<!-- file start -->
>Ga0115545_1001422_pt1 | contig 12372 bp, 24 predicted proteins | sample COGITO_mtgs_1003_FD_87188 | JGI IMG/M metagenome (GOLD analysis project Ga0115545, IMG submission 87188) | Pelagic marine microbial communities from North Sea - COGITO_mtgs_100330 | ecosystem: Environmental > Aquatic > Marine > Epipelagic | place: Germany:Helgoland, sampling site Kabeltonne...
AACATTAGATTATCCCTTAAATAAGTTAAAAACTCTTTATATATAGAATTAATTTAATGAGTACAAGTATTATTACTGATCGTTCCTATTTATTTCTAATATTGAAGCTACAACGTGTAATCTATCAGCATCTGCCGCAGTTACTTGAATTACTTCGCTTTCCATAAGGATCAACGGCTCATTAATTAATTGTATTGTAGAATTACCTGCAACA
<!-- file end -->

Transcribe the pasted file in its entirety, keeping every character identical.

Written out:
>Ga0115545_1001422_pt1 | contig 12372 bp, 24 predicted proteins | sample COGITO_mtgs_1003_FD_87188 | JGI IMG/M metagenome (GOLD analysis project Ga0115545, IMG submission 87188) | Pelagic marine microbial communities from North Sea - COGITO_mtgs_100330 | ecosystem: Environmental > Aquatic > Marine > Epipelagic | place: Germany:Helgoland, sampling site Kabeltonne...
AACATTAGATTATCCCTTAAATAAGTTAAAAACTCTTTATATATAGAATTAATTTAATGAGTACAAGTATTATTACTGATCGTTCCTATTTATTTCTAATATTGAAGCTACAACGTGTAATCTATCAGCATCTGCCGCAGTTACTTGAATTACTTCGCTTTCCATAAGGATCAACGGCTCATTAATTAATTGTATTGTAGAATTACCTGCAACA